Derby Theatre Learning encourage practical application in the theatre arts and where better as a young person to learn than in a professional theatre. Each year two new performances are shown by the Derby Theatre youth theatre groups – one made up of the younger members and another by the older members. In a sense it is aspirant learning; both groups gaining valuable skills on stage that also lead to greater confidence in life and the younger group – in watching the older group's show – aspire and are inspired to improve. Not only are acting skills developed but also those of a directorial and technical side for those interested.
This year we have Dust by Sarah Daniels directed by Emma Waslin. The story of Dust concerns a school trip to the Globe Theatre in London which turns surreal when Flavia and her classmates are evacuated from the Underground. Flavia somehow gets lost from the group and ends up with a Tube train driver who drops her off at an unused station to make her own way to the surface. There is a large explosion and things take a funny turn as Flavia gets transported back in time to Roman times.
In her own 21st Century world Flavia (played beautifully by Holly Pridmore) is the victim of bullies at school and wants desperately to be part of their clique. In the Roman world she meets remarkably similar people but has the chance to learn how to deal with the world by defending herself and seeing the world in a different light. She has to gain courage even in the face of a wild lion. In her Roman journey she meets Queen Boudica, Centurions and Gladiators all played with gusto by the cast of twenty-four young actors.
Both shows are set in a semi-circle arena space with structural adaptations to suit each show. Each show also explores the lives of young people and their struggle to find their own voice.
Dust opens in the Underground with all the cast awaiting the next tube train. Throughout the piece good use is made of the casts group mime skills and non more so than in the full cast's amusing and frustrated reactions of tube trains shooting invisibly by. The sound effects ring true with added Underground station authenticity from a live saxophone player. When we reach the transformation to the Roman times there is a good atmosphere of period with the clothes and movement but I'm not overly sure about the modern language used by Boudica and The Romans. In saying so I do like the inclusion of short monologues historically referencing women who have changed the world.
There are some nice stand out performances including Tabitha Gresty as the aged Soothsayer and especially strong (as you'd expect and Amazon to be) was the portrayal of the Amazon Warrior by Jessica Kneale. Very gutsy and solid work. Reid Oliphant is really amusing as a cocky gladiator and both he and Kneale bring the production alive in their slow motion gladiatorial scene.
The most important thing in this production apart from dramatically and the entertainment value is what the young people are getting out of the experience. Just to quote a few; “It means a lot to me. I get the chance to grow and meet lots of new friends”, “building my confidence as an actor...”, “meeting friends with shared interests and doing what we enjoy best – acting”, “how to be more confident on stage and about the backbone of a theatre production”, “ that I get to meet new people and that I have had an opportunity to try and assist in directing”. If I was one of these kids parents I would be immensely proud.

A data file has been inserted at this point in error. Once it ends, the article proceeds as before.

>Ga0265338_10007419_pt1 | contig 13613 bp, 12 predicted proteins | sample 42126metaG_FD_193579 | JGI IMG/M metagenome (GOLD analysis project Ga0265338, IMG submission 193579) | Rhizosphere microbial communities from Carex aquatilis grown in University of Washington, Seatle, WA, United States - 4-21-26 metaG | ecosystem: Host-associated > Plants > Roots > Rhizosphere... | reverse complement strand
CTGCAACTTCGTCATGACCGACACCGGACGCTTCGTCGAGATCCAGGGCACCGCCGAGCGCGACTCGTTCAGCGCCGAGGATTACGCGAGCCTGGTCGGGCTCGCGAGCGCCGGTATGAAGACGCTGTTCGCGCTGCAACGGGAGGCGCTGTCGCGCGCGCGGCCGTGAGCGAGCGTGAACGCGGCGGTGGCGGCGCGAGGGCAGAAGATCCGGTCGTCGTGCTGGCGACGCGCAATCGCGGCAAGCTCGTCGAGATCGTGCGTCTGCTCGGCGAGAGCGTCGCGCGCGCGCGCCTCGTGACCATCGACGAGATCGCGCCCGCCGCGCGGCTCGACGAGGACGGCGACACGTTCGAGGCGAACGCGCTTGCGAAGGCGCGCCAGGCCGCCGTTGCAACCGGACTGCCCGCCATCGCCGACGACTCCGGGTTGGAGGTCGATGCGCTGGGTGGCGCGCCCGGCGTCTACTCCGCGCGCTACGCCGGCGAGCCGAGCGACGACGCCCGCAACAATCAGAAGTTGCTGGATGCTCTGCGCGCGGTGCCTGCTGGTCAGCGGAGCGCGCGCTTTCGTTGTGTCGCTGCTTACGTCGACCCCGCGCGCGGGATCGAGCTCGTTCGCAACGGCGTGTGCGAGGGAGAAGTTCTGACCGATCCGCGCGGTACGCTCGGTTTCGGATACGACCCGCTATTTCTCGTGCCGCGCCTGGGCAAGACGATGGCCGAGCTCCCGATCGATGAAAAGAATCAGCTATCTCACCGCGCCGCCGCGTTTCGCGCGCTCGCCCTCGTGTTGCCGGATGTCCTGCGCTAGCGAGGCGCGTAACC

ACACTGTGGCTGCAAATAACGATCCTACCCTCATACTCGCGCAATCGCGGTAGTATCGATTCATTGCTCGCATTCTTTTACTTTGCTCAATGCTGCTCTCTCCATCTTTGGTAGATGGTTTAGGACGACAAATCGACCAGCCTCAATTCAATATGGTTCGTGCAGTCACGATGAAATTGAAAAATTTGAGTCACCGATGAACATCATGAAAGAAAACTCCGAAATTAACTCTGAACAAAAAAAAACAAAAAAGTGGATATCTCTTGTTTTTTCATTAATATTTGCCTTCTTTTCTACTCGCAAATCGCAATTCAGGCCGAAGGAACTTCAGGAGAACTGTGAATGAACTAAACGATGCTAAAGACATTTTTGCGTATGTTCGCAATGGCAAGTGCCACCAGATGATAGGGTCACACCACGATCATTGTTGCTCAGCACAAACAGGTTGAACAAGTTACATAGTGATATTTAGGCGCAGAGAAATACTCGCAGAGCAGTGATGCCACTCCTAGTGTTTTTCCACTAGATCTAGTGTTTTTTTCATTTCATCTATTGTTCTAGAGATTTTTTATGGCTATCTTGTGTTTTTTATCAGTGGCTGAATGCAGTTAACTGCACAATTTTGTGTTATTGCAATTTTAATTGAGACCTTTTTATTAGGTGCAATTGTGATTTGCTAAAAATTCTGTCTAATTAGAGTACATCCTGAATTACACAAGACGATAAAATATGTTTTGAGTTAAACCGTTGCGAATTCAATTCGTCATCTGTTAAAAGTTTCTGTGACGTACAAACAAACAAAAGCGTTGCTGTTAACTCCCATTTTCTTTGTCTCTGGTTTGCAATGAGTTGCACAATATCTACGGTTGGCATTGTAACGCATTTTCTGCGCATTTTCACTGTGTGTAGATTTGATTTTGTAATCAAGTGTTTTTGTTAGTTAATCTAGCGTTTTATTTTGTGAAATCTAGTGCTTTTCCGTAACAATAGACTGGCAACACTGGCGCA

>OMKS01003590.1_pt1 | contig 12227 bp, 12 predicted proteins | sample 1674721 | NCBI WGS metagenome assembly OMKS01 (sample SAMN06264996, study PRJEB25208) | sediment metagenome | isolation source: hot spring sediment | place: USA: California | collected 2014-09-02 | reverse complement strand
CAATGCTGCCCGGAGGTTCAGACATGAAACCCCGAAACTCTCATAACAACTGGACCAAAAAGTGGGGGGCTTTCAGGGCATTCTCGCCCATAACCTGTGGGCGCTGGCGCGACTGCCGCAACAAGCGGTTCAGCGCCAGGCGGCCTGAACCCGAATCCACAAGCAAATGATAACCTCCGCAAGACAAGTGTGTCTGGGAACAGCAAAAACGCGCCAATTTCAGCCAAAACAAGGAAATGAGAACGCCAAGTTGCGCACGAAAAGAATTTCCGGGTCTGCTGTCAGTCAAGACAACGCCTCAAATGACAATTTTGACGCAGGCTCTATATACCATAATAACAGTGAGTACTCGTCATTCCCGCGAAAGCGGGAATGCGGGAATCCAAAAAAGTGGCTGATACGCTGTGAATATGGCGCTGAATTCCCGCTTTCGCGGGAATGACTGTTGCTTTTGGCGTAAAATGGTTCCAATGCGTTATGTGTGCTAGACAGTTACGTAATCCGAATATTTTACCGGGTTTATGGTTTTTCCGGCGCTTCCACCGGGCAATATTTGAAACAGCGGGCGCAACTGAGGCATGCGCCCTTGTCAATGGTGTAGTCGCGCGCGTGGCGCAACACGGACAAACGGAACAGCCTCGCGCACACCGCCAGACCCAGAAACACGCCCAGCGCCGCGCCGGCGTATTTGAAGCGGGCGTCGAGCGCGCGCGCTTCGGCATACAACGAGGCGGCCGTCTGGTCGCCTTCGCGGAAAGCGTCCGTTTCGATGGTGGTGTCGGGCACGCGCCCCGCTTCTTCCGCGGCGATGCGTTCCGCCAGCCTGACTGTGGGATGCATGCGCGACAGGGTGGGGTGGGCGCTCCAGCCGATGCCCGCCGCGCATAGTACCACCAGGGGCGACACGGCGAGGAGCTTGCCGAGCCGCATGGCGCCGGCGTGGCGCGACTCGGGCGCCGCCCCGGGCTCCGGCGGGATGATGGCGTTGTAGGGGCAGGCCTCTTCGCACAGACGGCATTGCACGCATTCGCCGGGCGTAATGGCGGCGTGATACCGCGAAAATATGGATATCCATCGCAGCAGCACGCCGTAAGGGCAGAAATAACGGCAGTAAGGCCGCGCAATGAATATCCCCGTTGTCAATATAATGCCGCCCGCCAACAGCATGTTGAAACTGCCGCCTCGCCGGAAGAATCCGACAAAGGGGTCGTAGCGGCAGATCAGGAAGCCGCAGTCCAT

The second production of the evening is from the older youth theatre students and the commitment shown in Dreamtime by Stacey Sampson and directed by Emma Waslin is very professional. The older group workshopped and improvised a number of potential scenes with characters they had created and worked with Stacey Sampson on the structure of the whole piece. After weeks of this collective script work the ideas were used and the script of Dreamtime evolved into a piece of theatre that had all of the older cast's names and ideas stamped on it as well as the professional writer. It shows in the quality of the work and the mature commitment to it.
Dreamtime draws upon a group of teenagers that gather together in an underground car park to share experiences and work our their emotional feelings in order to find common comfort and consolation. This is done in a very stylised way with great influence from Aboriginal culture and dance. The cast are all costumed in white with splashes of a darker hue on their costumes. The story of Danny, a young man leaving the group of friends to go to University and the support and criticism he receives in his decision is well portrayed. The warrior theme is picked up again but this time it is has a mix of admiration blurred with the realisation of idiocy as the cast watch YouTube footage of boy racers creating havoc in Derby city centre.
Dreamtime is great evidence of how exciting theatre collaboration can be and how this talented cast of twenty work tremendously well in the group pieces. This includes the vibrant Aboriginal style dance and, in the acting, creating a tangible atmosphere and adapting their body language and speech to accentuate mood. As in Dust the individual short monologues are especially well done utilising some very complex vocabulary in ways that are immediately comprehensible. There is a strong sense of family in Dreamtime and in the text an authentic notion of the young people trying to discover who they are. Brilliantly and professionally done.
Dust and Dreamtime run at Derby Theatre until Saturday 4th April.
Photo credit: Robert Day